Pioneer Ads Steer Investors to Trusted' Advice
September 30, 2002
A glitzy multimedia component is part of a new ad campaign that load shop Pioneer Investment Management of Boston, Mass., has just unveiled. The thrust of the campaign, whose heading could simply be called "Trust," is to encourage investors whose nerves have been frayed by corporate scandals and rocky markets to turn to trusted financial advisers.
The campaign, which will include Web, television, print and video media, debuted with a Sept. 10 ad in The Wall Street Journal.
Pioneer officials said the campaign is intended to tell investors that they can get help at a time when scandals and choppy markets have shattered their faith in equity investing.
"In an environment where trust on Wall Street is in question, it's important that the relationship that [investors] have with their adviser is the most important thing that they can look to," said Dan Geraci, Pioneer's CEO.
The first ad of the campaign, which ran last week in The Journal's Money & Investing section, included the tagline, "Trust advice. Trust your advisor." The tagline is at the bottom of the page. Above are the words: "For 74 years, Pioneer Fund has outperformed the S&P." The ad includes a chart showing the growth of the firm's flagship Pioneer Fund outpacing the S&P 500.
"When you have a mountain chart,' you want to put it out there," Geraci said. But, Geraci was quick to add, "People may like the fund, but if they're not talking to their adviser, they're not going to buy it."
Similar print ads will continue to run in other retail and trade publications, Pioneer said. The campaign also includes television spots on CNBC and the Golf Channel. The firm said it plans to sponsor the Ryder Cup as well as other pro golf events.
In addition, Pioneer has developed a set of Web marketing tools, called the Pioneer Advisor Web Series, that are targeted directly at financial advisers. Those materials include 26 new multimedia presentations, each 10 minutes in length, that are intended to help advisers build new business.
Web Not Dead
Geraci said the Web materials were spawned by his belief that fund companies are likely to lose their Web audiences as financial advisers turn to all-in-one computer systems, such as those from Stilwell-owned DST Systems of Kansas City, Mo., which provide data for funds from multiple complexes. Before those systems rose in popularity, fund companies found that much of their Web traffic came from advisers seeking fund data. Now, firms will have to turn to new Web content to keep the advisers coming back, Geraci said.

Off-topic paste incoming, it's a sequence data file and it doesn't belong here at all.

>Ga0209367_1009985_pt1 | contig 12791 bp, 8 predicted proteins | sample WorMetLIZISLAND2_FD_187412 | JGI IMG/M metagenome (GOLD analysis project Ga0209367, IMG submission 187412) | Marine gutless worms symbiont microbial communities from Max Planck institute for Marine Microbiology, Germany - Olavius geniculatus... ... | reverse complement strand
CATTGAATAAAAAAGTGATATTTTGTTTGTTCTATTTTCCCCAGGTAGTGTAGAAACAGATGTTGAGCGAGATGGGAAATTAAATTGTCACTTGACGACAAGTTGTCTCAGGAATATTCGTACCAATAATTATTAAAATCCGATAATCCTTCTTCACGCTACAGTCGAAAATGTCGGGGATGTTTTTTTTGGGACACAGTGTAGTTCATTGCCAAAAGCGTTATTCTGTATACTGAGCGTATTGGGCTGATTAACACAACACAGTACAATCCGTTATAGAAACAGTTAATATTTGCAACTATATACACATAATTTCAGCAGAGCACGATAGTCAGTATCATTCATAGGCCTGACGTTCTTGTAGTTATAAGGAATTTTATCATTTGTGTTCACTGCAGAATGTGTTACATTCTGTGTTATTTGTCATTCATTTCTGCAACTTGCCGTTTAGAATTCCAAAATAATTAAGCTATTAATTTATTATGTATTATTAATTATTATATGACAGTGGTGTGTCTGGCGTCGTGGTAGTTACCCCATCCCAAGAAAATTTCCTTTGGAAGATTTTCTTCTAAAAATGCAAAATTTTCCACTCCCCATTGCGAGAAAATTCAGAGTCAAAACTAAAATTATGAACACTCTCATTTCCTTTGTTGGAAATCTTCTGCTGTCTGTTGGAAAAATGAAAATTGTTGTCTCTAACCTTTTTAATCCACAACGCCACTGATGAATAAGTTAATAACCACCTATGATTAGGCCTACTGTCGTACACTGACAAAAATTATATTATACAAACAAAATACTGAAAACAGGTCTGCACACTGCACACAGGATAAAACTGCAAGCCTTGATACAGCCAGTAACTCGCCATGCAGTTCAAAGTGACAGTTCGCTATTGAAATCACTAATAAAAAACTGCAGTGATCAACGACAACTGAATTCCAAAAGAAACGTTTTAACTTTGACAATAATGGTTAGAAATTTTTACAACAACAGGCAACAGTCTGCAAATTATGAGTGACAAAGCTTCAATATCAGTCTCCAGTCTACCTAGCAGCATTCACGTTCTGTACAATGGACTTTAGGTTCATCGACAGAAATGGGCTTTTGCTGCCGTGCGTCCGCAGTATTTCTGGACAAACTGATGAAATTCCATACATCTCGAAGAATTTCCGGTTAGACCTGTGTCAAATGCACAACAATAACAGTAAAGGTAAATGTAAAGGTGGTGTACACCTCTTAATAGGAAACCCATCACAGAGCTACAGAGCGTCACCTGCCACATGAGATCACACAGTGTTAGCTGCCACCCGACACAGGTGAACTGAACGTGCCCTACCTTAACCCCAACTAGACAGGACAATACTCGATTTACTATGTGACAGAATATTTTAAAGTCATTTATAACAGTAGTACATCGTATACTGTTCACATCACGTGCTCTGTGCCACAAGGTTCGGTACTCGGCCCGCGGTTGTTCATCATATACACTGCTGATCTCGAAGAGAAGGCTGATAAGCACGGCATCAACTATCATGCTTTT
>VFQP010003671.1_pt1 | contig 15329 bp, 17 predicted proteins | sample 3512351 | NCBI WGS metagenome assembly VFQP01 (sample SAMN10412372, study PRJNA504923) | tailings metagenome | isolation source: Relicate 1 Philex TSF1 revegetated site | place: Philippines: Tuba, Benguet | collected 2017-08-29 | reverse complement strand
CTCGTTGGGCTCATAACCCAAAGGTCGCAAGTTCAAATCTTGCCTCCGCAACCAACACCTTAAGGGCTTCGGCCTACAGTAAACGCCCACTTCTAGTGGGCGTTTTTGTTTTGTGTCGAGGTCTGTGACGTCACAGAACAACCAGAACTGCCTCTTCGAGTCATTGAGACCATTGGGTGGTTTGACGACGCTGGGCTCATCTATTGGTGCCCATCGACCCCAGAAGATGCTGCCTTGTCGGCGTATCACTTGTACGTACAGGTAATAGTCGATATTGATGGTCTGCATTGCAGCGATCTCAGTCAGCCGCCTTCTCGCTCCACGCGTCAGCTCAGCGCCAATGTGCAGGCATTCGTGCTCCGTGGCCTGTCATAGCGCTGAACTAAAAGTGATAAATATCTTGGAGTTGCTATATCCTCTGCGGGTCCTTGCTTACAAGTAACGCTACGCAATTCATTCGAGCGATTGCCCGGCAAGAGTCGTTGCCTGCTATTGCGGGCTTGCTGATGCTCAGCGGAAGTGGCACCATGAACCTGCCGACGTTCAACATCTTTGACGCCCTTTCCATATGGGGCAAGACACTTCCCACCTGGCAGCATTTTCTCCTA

The Web components of the new campaign, he said, are designed to "reach out to advisers, instead of waiting for advisers to come to the site." Pioneer plans to send an e-mail to advisers, "making them aware of a portfolio manager's commentary. When they open it up, they'll jump to the site and get to this presentation," Geraci said.
The campaign comes at a time when, like other fund complexes, Pioneer's assets under management are slipping. Not including money markets, the firm's assets have slid 20% since 1999 to just more than $17.6 billion, according to Financial Research Corp. in Boston.
"Their equity funds are fair to middling," said Shannon Zimmerman, an analyst at Chicago-based Morningstar. Still, Zimmerman said the company's strategy makes sense, considering "this is a time when people are willing to pay for advice because the market is choppy."
Lisa Cohen, a financial services marketing consultant at The Collaborative in Medfield, Mass., said any campaign that drives investors toward advisers, where they can talk frankly about the markets, is a good thing.
"Hopefully it will help investors understand what is going on," she said. "There's a lot of confusion and misunderstanding. Talks are not as frequent as you would hope."